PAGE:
China was set to announce new scrap classifications in July 2020 designed to prevent countries from dumping excess lower quality scrap metals in China’s ports. These classifications are intended to compel suppliers to eschew volumes in favor of producing higher quality scrap. However, that date came and went, and China instead decided to continue its scrap quota program that had been in place since 2019.
China eventually released its new standards for the reclassification of scrap metals Nov. 1, 2020. Despite the final announcement increasing the quality of scrap required, suppliers remained uneasy about shipping into the Asian nation as of late 2020. They say they fear material could be held up in Chinese customs and have chosen to send their volumes elsewhere in Southeast Asia or India instead.
Why the new Chinese quotas matter
China’s impact on the global metals supply chain has been significant since the turn of the century. The Asian nation’s demand in the early 2000s saw pricing reach record highs in what many in the U.S. called the golden age of scrap.
Over the past two decades, China has continued to affect the global metals supply chain, sending ripples worldwide with its latest round of new classifications for scrap metals that are acceptable for import into the country.
The new standard has a more permanent feel to it than the first iteration for this type of restriction under the National Sword policy. For many suppliers looking to meet that requirement, it took nothing more than an extra pass through their shredders’ downstream systems or an additional hand-picker on a conveyor line to correct for the change in quality.
The latest change does not seem to be an easy problem to solve, begging the question, how do suppliers adjust to the new standard?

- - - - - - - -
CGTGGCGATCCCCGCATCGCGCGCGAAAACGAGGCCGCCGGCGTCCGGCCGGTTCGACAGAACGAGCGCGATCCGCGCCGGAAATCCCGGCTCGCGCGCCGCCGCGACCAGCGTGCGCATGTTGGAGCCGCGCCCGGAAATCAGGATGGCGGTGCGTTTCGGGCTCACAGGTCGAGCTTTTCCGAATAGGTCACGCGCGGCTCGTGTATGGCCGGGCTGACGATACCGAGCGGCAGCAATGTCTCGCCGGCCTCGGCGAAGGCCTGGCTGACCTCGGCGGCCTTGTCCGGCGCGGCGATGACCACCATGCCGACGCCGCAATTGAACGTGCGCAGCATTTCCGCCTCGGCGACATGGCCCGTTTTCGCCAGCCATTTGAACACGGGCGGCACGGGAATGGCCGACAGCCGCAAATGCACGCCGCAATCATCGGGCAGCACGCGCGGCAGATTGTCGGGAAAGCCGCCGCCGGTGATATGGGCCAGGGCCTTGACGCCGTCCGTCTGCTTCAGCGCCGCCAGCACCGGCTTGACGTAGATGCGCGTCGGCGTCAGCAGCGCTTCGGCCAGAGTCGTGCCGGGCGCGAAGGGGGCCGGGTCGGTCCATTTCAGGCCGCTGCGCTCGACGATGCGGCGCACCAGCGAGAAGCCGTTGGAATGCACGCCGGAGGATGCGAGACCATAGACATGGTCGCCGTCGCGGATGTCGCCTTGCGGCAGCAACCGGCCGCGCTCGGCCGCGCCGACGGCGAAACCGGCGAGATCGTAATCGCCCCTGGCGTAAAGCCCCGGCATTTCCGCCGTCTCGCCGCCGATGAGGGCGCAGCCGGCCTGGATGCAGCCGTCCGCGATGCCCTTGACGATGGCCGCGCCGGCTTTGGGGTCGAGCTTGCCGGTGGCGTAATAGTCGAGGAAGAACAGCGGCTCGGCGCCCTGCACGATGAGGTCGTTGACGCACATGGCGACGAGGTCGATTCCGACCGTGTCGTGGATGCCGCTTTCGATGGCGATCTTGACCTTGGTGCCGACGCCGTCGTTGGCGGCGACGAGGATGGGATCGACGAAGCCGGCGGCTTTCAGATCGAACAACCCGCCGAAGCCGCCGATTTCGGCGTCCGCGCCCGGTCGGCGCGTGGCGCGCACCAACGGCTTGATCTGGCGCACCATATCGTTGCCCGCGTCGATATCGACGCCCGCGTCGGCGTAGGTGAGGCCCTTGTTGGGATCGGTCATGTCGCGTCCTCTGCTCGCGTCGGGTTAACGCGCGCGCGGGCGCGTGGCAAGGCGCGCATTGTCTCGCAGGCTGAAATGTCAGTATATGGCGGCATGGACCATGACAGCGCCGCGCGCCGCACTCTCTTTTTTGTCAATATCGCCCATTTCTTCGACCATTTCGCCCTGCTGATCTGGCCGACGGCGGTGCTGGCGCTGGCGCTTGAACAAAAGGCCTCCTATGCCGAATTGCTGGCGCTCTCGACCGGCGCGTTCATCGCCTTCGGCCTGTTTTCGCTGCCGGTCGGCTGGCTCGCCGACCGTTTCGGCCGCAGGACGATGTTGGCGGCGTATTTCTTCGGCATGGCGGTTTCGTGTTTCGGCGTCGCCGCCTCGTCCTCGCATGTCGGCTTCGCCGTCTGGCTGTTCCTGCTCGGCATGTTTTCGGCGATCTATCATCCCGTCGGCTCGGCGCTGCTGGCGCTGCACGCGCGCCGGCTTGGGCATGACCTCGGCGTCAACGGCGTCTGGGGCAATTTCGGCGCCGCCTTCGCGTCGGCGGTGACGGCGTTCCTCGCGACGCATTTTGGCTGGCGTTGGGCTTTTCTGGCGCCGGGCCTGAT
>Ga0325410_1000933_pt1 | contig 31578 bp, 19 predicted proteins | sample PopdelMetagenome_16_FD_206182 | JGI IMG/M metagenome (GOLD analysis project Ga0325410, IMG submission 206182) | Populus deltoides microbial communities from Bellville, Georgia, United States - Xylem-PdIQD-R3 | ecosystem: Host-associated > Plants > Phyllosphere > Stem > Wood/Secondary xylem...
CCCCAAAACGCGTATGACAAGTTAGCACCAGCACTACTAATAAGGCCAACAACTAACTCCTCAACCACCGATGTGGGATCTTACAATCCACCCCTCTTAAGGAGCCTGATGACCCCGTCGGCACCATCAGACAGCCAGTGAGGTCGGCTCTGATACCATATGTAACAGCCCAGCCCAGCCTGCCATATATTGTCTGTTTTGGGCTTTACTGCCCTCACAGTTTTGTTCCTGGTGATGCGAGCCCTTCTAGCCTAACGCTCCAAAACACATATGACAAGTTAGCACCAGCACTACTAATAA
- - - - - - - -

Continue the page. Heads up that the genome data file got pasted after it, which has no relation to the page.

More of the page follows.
Over the last decade, China has, on average, imported more than 2 million metric tons of aluminum scrap per year, making it the largest consumer of the material in the world. However, investing only to meet China’s requirement does not seem to make logical or financial sense for many exporters. It increases the payback period by years, depending on the size of the initial investment.
Therefore, to maximize the investment return, scrap suppliers are contemplating producing furnace-ready shredded aluminum packages that can meet China’s new classification for imports and also increase their margins when selling to U.S. smelters. As a justification for the premium, a prepared-to-charge scrap package would lower smelters’ operating costs.
The case for furnace-ready aluminum scrap
As those scrap dealers contemplate investing to produce furnace-ready aluminum scrap and create templates for their financial justifications, the question of what material constitutes an acceptable package could have many different answers. The range of responses will be determined and defined by consuming companies that melt the metal and the degree of comfort they have with outsourcing their ability to produce this type of material.
In the U.S. alone, the aluminum scrap industry accounts for around $8.4 billion in value annually. With a rough price difference of 10 cents per pound between a 95 percent zorba package and a furnace-ready twitch package, the shift to a widely accepted product makes sense for scrap yards with the capital to invest, especially with China importing approximately 2.3 million metric tons of aluminum scrap every year.